Athletes from Russia and Belarus will not be allowed to compete at the 2022 Winter Paralympics in Beijing.
The International Paralympic Committee was heavily criticised after initially allowing the athletes to compete as neutrals.
A statement on Thursday said the “situation in the athlete villages” had become “untenable”.
IPC president Andrew Parsons described the athletes affected as “victims of your governments’ actions”.
The Winter Paralympics begins on Saturday, with the opening ceremony taking place on Friday.
“We are very firm believers that sport and politics should not mix,” Parsons said.
“However, by no fault of its own the war has now come to these Games and behind the scenes many governments are having an influence on our cherished event.
“Ensuring the safety and security of athletes is of paramount importance to us and the situation in the athlete villages is escalating and has now become untenable.”
There were set to be 71 competitors from Russia and 12 from Belarus – plus guides for both nations – competing in Beijing.
On Wednesday, a number of governing bodies and political figures criticised the IPC for not immediately banning Russian and Belarusian athletes.
Nadine Dorries, UK Secretary of State for Digital, Culture, Media and Sport, called on the IPC to “urgently reconsider” its decision, while the US Paralympic Committee and the British Paralympic Association also expressed their disappointment.
A joint statement from the athletes of Ukraine and the Global Athlete group, an international athlete-led body that aims to inspire change in world sport, said the IPC had issued “another blow” to every Ukrainian athlete and citizen with their decision.
Ukrainian Olympic skeleton racer Vladyslav Heraskevych, speaking before the IPC reversed its decision, described the situation as “disgusting”.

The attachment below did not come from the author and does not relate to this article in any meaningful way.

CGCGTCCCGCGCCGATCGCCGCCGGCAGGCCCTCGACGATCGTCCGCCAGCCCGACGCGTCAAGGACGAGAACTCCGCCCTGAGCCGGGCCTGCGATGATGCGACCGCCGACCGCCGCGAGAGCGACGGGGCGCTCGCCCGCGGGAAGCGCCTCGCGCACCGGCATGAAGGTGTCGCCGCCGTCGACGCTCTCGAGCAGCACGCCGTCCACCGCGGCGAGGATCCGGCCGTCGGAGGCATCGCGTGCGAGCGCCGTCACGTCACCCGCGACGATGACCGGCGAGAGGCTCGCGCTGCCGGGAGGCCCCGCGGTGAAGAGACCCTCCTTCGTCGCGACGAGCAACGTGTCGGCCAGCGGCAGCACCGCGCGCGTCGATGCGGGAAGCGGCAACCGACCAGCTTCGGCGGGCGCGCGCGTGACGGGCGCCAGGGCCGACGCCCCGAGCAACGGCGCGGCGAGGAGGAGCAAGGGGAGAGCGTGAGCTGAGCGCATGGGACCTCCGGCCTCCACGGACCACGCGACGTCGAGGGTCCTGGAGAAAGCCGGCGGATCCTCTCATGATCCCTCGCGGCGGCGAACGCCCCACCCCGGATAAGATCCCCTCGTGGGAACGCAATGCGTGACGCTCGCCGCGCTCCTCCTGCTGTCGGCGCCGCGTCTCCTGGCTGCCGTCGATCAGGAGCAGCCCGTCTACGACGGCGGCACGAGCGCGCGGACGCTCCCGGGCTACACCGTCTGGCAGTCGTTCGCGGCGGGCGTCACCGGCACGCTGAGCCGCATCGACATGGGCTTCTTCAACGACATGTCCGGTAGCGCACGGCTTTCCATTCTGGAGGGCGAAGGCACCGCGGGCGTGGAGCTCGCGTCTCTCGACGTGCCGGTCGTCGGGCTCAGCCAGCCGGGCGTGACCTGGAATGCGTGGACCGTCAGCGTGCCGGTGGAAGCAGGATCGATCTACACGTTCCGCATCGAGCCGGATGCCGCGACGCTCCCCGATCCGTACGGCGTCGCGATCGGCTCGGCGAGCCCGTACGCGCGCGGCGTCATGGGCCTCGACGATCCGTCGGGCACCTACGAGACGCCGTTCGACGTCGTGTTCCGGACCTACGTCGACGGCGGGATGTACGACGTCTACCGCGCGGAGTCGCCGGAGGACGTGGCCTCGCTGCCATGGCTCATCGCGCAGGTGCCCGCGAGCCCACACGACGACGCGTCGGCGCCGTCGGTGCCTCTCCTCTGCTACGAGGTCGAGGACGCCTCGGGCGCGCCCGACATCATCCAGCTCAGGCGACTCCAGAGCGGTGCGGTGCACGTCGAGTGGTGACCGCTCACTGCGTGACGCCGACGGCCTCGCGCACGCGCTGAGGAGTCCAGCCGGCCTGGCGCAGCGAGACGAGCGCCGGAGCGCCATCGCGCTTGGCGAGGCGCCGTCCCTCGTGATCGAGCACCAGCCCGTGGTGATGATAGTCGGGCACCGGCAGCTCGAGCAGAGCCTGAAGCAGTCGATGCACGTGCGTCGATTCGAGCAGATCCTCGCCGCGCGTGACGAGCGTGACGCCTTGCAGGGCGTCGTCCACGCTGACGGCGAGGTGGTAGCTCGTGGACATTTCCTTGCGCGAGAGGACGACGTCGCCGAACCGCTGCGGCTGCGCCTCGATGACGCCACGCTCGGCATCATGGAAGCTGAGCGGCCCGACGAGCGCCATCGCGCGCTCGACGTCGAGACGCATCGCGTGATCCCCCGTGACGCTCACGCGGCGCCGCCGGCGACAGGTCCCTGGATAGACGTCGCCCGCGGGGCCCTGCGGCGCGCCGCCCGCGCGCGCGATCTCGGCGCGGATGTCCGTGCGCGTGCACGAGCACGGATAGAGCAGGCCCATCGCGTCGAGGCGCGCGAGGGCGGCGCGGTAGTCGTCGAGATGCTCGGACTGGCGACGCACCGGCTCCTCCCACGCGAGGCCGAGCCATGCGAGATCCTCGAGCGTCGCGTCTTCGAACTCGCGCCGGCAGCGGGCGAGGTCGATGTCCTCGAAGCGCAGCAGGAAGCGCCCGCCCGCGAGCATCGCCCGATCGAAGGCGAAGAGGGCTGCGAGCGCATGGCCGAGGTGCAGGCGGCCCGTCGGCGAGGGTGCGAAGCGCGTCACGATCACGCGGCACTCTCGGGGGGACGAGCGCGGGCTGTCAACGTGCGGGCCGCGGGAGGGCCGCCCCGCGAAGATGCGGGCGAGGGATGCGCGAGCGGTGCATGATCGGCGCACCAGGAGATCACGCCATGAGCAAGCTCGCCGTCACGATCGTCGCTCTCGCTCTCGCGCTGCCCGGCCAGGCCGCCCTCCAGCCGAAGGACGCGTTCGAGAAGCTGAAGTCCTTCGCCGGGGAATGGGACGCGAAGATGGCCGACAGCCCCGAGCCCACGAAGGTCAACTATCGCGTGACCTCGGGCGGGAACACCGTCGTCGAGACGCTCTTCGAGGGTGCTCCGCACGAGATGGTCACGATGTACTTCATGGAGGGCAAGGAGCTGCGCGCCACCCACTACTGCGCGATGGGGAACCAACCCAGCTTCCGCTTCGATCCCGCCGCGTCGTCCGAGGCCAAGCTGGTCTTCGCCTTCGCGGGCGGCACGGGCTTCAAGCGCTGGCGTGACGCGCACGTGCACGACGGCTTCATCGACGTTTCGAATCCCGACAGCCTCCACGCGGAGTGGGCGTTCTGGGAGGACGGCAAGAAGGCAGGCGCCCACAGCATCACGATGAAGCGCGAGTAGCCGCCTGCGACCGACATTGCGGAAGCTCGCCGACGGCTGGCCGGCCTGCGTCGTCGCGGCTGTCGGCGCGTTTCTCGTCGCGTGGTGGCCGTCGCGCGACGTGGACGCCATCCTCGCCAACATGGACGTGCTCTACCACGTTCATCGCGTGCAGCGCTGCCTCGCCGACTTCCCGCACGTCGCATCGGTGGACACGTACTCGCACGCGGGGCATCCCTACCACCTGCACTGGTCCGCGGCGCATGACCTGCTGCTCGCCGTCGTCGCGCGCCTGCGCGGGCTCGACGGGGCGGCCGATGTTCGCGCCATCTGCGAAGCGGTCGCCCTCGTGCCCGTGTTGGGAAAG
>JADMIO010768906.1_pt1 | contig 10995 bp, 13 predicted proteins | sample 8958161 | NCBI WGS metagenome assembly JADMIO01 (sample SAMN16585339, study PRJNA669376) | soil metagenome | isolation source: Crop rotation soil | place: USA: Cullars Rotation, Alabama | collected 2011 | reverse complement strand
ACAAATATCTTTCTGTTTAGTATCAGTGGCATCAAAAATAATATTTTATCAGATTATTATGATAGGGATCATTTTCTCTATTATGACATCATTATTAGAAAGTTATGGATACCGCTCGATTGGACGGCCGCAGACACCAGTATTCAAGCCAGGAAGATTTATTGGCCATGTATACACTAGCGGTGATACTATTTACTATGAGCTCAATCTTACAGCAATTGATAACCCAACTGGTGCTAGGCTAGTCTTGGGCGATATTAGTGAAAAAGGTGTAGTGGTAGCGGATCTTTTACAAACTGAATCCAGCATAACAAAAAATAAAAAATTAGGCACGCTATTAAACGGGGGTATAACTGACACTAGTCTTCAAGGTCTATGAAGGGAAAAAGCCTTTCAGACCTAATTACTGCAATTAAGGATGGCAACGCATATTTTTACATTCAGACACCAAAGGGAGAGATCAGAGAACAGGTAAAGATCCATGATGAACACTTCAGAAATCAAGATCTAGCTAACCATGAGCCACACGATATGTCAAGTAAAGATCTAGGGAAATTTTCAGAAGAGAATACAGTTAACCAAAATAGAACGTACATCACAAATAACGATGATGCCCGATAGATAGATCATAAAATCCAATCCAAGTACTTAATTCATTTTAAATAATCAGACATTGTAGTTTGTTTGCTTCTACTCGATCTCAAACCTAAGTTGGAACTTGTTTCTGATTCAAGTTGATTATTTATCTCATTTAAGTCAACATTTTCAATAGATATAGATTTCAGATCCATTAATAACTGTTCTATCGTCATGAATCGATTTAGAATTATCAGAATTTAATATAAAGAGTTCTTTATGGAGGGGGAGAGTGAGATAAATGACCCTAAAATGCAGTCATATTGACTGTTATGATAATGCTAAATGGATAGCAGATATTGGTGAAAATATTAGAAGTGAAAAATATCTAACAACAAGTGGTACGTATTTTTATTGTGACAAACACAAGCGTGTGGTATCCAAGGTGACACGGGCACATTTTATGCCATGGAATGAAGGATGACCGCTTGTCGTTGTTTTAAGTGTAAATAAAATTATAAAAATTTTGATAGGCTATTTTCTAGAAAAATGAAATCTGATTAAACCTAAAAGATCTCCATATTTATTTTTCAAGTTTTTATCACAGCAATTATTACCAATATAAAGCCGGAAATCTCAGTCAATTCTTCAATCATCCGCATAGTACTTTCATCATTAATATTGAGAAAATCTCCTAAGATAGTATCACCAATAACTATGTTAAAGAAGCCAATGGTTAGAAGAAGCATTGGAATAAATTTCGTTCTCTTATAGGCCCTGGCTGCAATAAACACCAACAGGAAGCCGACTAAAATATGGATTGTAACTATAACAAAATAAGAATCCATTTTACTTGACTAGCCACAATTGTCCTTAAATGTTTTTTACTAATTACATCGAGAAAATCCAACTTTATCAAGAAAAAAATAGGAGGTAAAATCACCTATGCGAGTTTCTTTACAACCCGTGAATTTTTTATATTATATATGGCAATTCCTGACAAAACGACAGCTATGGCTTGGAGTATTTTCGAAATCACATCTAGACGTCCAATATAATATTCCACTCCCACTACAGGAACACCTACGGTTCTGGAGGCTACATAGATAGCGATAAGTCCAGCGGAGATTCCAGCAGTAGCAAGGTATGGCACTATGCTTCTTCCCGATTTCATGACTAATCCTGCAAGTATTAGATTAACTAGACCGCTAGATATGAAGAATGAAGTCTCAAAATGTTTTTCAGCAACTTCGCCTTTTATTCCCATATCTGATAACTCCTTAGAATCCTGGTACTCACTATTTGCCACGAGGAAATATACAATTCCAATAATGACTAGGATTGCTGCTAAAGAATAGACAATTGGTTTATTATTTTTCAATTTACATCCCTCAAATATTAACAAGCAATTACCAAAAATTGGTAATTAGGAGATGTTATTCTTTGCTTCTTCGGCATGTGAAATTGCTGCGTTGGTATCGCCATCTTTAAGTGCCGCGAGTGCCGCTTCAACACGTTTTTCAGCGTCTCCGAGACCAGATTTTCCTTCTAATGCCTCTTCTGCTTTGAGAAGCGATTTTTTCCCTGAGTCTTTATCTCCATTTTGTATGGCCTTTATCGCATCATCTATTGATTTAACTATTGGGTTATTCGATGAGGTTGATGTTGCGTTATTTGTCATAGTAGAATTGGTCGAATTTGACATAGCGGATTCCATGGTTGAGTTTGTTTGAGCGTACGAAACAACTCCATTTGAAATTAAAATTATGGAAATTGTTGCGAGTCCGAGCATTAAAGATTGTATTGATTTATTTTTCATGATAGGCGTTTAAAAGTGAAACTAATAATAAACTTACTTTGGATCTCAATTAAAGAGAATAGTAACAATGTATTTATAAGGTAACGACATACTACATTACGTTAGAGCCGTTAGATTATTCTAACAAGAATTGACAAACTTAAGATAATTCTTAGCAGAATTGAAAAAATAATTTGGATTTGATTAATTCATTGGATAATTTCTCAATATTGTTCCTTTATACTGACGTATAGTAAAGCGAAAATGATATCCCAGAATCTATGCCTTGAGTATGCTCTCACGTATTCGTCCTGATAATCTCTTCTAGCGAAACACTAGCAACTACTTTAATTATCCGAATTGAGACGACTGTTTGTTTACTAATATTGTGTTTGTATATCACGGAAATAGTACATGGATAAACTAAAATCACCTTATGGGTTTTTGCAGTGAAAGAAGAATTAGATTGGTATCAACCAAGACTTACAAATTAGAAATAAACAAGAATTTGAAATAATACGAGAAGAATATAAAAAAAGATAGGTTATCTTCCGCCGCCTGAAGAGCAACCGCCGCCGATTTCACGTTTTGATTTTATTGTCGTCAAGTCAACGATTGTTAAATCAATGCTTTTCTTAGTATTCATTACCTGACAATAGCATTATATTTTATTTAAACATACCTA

“They put Russia above the interest of other countries,” Heraskevych, who displayed an anti-war sign during the Beijing Games in February, said.
“Anything less than a full ban is unacceptable. It’s sad and heartbreaking.”
Parson said it was unlikely a viable Games could be carried out should Russian and Belarusian athletes be allowed to compete.
“To the Para-athletes from the impacted countries, we are very sorry that you are affected by the decisions your governments took last week in breaching the Olympic Truce,” he added.
“I hope and pray that we can get back to a situation when the talk and focus is fully on the power of sport to transform the lives of persons with disabilities, and the best of humanity.”
Ukraine has reported that more than 2,000 civilians have died since Russia begin its invasion last Thursday.
Ukraine’s Paralympic team are in Beijing and will be able to compete in the Games, while Friday’s opening ceremony set to promote “a message of peace”.
A number of governing bodies from across sport have introduced measures to exclude Russian and Belarusian athletes, including banning the use of their flags and cancelling events.